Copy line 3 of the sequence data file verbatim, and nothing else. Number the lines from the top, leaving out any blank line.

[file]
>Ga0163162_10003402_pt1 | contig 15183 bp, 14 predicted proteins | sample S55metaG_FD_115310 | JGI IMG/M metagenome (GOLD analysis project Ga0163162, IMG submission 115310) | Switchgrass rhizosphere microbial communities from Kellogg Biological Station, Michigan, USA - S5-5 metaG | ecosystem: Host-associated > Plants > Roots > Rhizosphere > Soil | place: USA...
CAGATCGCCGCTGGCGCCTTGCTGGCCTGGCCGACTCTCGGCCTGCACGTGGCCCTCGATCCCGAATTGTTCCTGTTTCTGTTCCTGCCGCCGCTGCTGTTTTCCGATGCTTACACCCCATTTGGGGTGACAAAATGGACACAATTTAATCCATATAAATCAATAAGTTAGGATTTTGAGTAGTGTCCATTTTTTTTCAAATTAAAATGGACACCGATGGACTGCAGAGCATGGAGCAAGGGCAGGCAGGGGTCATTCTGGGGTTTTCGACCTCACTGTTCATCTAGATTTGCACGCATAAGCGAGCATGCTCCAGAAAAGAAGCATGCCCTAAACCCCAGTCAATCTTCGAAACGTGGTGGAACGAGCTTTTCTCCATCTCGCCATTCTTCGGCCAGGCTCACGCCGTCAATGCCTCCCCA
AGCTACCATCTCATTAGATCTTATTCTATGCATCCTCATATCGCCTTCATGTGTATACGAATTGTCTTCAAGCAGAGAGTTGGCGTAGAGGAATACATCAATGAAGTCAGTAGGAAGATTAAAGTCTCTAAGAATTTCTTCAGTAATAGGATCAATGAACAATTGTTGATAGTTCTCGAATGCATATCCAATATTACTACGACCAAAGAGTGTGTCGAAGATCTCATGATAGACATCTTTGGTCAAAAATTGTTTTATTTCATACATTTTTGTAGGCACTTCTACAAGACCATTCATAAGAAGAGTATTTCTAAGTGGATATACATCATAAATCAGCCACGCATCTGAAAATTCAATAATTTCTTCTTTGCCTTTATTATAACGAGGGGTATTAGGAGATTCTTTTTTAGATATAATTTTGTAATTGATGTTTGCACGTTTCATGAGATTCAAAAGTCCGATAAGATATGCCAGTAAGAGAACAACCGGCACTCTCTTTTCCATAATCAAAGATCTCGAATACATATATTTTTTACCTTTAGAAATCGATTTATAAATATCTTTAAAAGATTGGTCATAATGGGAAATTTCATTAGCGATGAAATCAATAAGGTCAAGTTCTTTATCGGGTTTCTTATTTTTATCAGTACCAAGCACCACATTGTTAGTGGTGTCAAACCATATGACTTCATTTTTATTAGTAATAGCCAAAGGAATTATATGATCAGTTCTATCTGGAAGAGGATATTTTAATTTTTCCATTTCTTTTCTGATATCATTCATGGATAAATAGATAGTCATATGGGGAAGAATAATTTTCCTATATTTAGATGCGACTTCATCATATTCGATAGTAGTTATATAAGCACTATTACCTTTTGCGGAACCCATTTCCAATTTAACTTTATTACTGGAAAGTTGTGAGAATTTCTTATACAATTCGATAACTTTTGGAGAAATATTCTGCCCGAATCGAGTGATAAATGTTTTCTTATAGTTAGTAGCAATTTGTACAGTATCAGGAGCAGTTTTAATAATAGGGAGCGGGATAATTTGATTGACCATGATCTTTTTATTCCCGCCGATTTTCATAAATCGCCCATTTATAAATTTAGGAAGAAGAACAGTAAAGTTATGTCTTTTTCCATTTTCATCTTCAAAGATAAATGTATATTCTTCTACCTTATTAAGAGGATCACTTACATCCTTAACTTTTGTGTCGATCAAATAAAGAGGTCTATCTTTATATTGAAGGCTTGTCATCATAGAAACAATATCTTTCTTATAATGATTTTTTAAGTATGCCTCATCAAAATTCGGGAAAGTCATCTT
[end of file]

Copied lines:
AGCTACCATCTCATTAGATCTTATTCTATGCATCCTCATATCGCCTTCATGTGTATACGAATTGTCTTCAAGCAGAGAGTTGGCGTAGAGGAATACATCAATGAAGTCAGTAGGAAGATTAAAGTCTCTAAGAATTTCTTCAGTAATAGGATCAATGAACAATTGTTGATAGTTCTCGAATGCATATCCAATATTACTACGACCAAAGAGTGTGTCGAAGATCTCATGATAGACATCTTTGGTCAAAAATTGTTTTATTTCATACATTTTTGTAGGCACTTCTACAAGACCATTCATAAGAAGAGTATTTCTAAGTGGATATACATCATAAATCAGCCACGCATCTGAAAATTCAATAATTTCTTCTTTGCCTTTATTATAACGAGGGGTATTAGGAGATTCTTTTTTAGATATAATTTTGTAATTGATGTTTGCACGTTTCATGAGATTCAAAAGTCCGATAAGATATGCCAGTAAGAGAACAACCGGCACTCTCTTTTCCATAATCAAAGATCTCGAATACATATATTTTTTACCTTTAGAAATCGATTTATAAATATCTTTAAAAGATTGGTCATAATGGGAAATTTCATTAGCGATGAAATCAATAAGGTCAAGTTCTTTATCGGGTTTCTTATTTTTATCAGTACCAAGCACCACATTGTTAGTGGTGTCAAACCATATGACTTCATTTTTATTAGTAATAGCCAAAGGAATTATATGATCAGTTCTATCTGGAAGAGGATATTTTAATTTTTCCATTTCTTTTCTGATATCATTCATGGATAAATAGATAGTCATATGGGGAAGAATAATTTTCCTATATTTAGATGCGACTTCATCATATTCGATAGTAGTTATATAAGCACTATTACCTTTTGCGGAACCCATTTCCAATTTAACTTTATTACTGGAAAGTTGTGAGAATTTCTTATACAATTCGATAACTTTTGGAGAAATATTCTGCCCGAATCGAGTGATAAATGTTTTCTTATAGTTAGTAGCAATTTGTACAGTATCAGGAGCAGTTTTAATAATAGGGAGCGGGATAATTTGATTGACCATGATCTTTTTATTCCCGCCGATTTTCATAAATCGCCCATTTATAAATTTAGGAAGAAGAACAGTAAAGTTATGTCTTTTTCCATTTTCATCTTCAAAGATAAATGTATATTCTTCTACCTTATTAAGAGGATCACTTACATCCTTAACTTTTGTGTCGATCAAATAAAGAGGTCTATCTTTATATTGAAGGCTTGTCATCATAGAAACAATATCTTTCTTATAATGATTTTTTAAGTATGCCTCATCAAAATTCGGGAAAGTCATCTT